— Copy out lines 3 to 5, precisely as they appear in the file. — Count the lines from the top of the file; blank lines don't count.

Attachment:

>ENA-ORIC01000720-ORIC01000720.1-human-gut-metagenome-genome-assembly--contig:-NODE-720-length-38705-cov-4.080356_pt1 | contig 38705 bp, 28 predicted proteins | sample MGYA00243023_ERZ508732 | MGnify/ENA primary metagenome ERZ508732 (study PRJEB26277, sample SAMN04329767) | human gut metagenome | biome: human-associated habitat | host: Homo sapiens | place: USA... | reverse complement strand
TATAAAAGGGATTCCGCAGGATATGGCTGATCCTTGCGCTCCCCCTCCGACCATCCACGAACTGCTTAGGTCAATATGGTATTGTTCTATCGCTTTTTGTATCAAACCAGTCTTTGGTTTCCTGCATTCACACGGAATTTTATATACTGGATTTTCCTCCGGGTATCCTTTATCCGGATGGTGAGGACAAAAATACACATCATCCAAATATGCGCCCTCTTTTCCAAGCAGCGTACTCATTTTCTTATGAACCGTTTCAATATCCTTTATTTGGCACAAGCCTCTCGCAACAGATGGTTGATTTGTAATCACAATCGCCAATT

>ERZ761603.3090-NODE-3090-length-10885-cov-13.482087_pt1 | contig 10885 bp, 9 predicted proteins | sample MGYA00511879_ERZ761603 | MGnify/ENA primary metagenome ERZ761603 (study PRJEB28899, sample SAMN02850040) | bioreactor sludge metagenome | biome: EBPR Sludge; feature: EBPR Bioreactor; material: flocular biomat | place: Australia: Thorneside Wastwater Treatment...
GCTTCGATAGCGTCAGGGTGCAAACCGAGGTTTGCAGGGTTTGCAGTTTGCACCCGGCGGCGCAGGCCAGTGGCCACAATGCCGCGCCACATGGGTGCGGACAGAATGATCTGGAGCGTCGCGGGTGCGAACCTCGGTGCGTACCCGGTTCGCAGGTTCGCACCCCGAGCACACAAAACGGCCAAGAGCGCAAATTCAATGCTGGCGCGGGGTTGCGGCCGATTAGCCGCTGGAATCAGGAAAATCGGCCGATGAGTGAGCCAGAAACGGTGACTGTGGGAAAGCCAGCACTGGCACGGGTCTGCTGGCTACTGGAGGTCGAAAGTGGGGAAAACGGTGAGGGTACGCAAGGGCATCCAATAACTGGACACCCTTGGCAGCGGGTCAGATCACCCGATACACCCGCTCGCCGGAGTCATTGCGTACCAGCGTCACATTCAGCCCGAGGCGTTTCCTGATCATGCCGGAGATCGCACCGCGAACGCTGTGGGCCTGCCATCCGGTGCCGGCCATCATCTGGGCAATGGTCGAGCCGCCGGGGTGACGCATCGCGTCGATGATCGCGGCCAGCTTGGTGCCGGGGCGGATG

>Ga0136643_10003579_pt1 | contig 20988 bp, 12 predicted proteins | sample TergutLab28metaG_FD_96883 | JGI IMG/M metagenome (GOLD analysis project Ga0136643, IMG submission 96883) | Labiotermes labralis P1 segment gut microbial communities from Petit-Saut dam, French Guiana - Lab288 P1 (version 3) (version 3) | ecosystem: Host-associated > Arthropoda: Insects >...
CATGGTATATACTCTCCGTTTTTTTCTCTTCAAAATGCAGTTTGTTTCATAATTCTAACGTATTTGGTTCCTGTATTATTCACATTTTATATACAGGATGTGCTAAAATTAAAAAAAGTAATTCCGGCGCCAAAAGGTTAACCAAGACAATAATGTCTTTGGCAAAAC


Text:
>ERZ761603.3090-NODE-3090-length-10885-cov-13.482087_pt1 | contig 10885 bp, 9 predicted proteins | sample MGYA00511879_ERZ761603 | MGnify/ENA primary metagenome ERZ761603 (study PRJEB28899, sample SAMN02850040) | bioreactor sludge metagenome | biome: EBPR Sludge; feature: EBPR Bioreactor; material: flocular biomat | place: Australia: Thorneside Wastwater Treatment...
GCTTCGATAGCGTCAGGGTGCAAACCGAGGTTTGCAGGGTTTGCAGTTTGCACCCGGCGGCGCAGGCCAGTGGCCACAATGCCGCGCCACATGGGTGCGGACAGAATGATCTGGAGCGTCGCGGGTGCGAACCTCGGTGCGTACCCGGTTCGCAGGTTCGCACCCCGAGCACACAAAACGGCCAAGAGCGCAAATTCAATGCTGGCGCGGGGTTGCGGCCGATTAGCCGCTGGAATCAGGAAAATCGGCCGATGAGTGAGCCAGAAACGGTGACTGTGGGAAAGCCAGCACTGGCACGGGTCTGCTGGCTACTGGAGGTCGAAAGTGGGGAAAACGGTGAGGGTACGCAAGGGCATCCAATAACTGGACACCCTTGGCAGCGGGTCAGATCACCCGATACACCCGCTCGCCGGAGTCATTGCGTACCAGCGTCACATTCAGCCCGAGGCGTTTCCTGATCATGCCGGAGATCGCACCGCGAACGCTGTGGGCCTGCCATCCGGTGCCGGCCATCATCTGGGCAATGGTCGAGCCGCCGGGGTGACGCATCGCGTCGATGATCGCGGCCAGCTTGGTGCCGGGGCGGATG

>Ga0136643_10003579_pt1 | contig 20988 bp, 12 predicted proteins | sample TergutLab28metaG_FD_96883 | JGI IMG/M metagenome (GOLD analysis project Ga0136643, IMG submission 96883) | Labiotermes labralis P1 segment gut microbial communities from Petit-Saut dam, French Guiana - Lab288 P1 (version 3) (version 3) | ecosystem: Host-associated > Arthropoda: Insects >...